For a Schoepentoeter, the separation efficiency can be expressed as a function of the nozzle’s and column’s diameters, the column load factor, the flow parameter and the ratio of the surface tension of the liquid compared with the surface tension of water.

Mechanical design parameters
The device should be designed to comply with and satisfy the following mechanical requirements and criteria:
• A maximum operating load over the feed inlet nozzle of 
15 000 Pa
• Withstand its own weight plus the weight of the fluid at process conditions
• Downward or upward deflection under operating loads not exceeding 1% of the nozzle diameter or 15 mm, whichever is larger
• Tilt of the Schoepentoeter not exceeding 1% of the column diameter or 15mm, whichever is smaller
• Thermal expansion during normal operation and transient conditions — for instance start-up and shutdown — should be also considered
• For mega-sized Schoepentoeter devices, those with a nozzle diameter exceeding 3m and length exceeding 9m, additional detailed mechanical strength calculations and vibration calculations should be performed.

There are cases — refinery vacuum tower revamps or flare system knockout drums — in which the Schoepentoeter is subject to loads even heavier than those mentioned above. Therefore, some additional measures should be taken to avoid vane tips being bent or broken, by for instance using thicker material or employing stiffening strips at the back of long, unsupported vane tips.

Established performance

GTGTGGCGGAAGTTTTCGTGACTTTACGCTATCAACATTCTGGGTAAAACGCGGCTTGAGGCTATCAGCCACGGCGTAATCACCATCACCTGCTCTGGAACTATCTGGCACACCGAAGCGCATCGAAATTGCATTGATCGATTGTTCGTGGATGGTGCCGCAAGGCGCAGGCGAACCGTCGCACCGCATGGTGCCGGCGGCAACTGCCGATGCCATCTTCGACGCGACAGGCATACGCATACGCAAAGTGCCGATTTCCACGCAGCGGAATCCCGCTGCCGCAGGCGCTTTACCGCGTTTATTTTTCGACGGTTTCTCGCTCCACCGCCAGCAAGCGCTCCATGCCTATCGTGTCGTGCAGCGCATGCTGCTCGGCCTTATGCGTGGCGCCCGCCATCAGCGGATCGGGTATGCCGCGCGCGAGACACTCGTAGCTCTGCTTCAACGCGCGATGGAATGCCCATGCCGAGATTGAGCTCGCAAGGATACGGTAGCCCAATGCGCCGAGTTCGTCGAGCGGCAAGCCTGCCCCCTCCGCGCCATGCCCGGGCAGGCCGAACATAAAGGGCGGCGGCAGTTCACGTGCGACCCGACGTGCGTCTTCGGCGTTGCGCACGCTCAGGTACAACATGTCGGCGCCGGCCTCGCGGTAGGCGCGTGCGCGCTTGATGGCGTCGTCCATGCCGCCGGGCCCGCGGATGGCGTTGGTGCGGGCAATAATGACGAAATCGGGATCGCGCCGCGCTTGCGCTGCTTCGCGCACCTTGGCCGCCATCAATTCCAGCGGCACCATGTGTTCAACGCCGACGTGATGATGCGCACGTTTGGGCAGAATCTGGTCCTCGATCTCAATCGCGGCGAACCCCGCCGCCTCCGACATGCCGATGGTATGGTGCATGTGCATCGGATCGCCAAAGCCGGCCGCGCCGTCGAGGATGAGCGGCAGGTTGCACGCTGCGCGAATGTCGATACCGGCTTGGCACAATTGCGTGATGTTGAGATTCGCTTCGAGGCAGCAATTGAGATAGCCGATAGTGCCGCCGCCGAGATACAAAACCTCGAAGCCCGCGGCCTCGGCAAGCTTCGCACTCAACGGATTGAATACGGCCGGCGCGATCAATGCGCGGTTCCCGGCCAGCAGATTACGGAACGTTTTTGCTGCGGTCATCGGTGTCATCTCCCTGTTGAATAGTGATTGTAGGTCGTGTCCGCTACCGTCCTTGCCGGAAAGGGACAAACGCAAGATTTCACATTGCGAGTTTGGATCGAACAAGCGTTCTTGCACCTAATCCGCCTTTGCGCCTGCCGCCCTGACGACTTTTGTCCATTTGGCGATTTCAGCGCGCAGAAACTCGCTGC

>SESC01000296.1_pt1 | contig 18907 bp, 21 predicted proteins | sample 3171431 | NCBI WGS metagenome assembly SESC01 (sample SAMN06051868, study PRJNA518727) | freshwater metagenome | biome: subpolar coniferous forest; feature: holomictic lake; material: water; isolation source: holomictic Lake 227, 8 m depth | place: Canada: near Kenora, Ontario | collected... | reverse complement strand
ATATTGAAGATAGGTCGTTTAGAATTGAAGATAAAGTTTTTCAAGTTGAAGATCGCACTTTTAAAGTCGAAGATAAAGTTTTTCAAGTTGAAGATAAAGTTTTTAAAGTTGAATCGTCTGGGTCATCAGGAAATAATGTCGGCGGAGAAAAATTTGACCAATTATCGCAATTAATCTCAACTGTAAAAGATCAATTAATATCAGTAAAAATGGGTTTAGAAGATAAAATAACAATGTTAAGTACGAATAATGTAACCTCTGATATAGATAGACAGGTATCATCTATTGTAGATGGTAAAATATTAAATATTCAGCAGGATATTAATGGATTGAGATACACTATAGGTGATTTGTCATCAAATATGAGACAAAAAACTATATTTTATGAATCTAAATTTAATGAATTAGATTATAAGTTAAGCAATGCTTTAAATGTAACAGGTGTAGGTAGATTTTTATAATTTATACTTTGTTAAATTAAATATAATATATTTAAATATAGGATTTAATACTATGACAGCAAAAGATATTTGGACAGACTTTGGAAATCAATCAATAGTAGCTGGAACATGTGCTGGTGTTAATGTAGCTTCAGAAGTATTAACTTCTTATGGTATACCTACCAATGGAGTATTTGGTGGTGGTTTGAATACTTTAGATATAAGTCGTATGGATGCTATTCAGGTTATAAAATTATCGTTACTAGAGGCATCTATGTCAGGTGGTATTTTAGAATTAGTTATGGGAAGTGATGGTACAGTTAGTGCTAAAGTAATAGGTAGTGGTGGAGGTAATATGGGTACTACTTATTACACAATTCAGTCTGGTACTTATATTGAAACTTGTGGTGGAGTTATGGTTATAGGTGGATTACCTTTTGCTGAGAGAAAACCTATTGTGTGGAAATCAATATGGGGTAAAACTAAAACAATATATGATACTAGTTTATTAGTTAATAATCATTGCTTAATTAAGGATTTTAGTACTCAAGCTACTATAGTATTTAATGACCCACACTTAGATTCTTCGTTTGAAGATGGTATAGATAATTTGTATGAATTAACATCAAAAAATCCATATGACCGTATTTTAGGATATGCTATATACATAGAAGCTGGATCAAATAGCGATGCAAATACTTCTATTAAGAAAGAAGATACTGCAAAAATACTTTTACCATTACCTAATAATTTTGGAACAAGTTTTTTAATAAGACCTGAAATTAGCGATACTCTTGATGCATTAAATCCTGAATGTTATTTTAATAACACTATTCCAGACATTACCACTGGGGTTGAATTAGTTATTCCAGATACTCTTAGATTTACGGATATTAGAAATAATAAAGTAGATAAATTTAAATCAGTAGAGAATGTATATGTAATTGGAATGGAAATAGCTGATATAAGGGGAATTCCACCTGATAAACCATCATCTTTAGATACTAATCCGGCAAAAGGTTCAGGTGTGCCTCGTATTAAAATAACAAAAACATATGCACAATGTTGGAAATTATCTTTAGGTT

In most cases, the conventional Schoepentoeter has been proven to match and even exceed expected performance. There are only a few applications, such as refinery vacuum towers, where the separation efficiency was measured to be lower than expected. Those measurements may have occurred because the liquid, separated by the vane, is not conveyed. Rather, it leaves the vane in the shape of a thin curtain, which, on its way to the bottom section of the tower, is subject to the upward momentum of the ascending vapour. A portion of the separated liquid (entrainment) may be carried to the feed entry zone of the tower. Therefore, the resultant separation efficiency can be lower than expected, especially under severe operating conditions that are commonly encountered in refinery vacuum towers, such as when the inlet nozzle momentum is above 7000–8000 Pa or the column load factor is above 0.09 m/s.

Research and development
Extensive research and 
development work was completed in the form of experimental tests and computational fluid dynamics analysis at the Sulzer Chemtech pilot plant in Winterthur and at the Shell Technology Center in Amsterdam.

The aim of the study was to optimise the separation efficiency without compromising the hydraulic capacity, particularly the pressure drop through the feed nozzle and the Schoepentoeter itself. The idea was to design a feature that would collect the separated liquid in a way to counterbalance the upward momentum of the ascending vapour. Several types of advanced vanes were tested.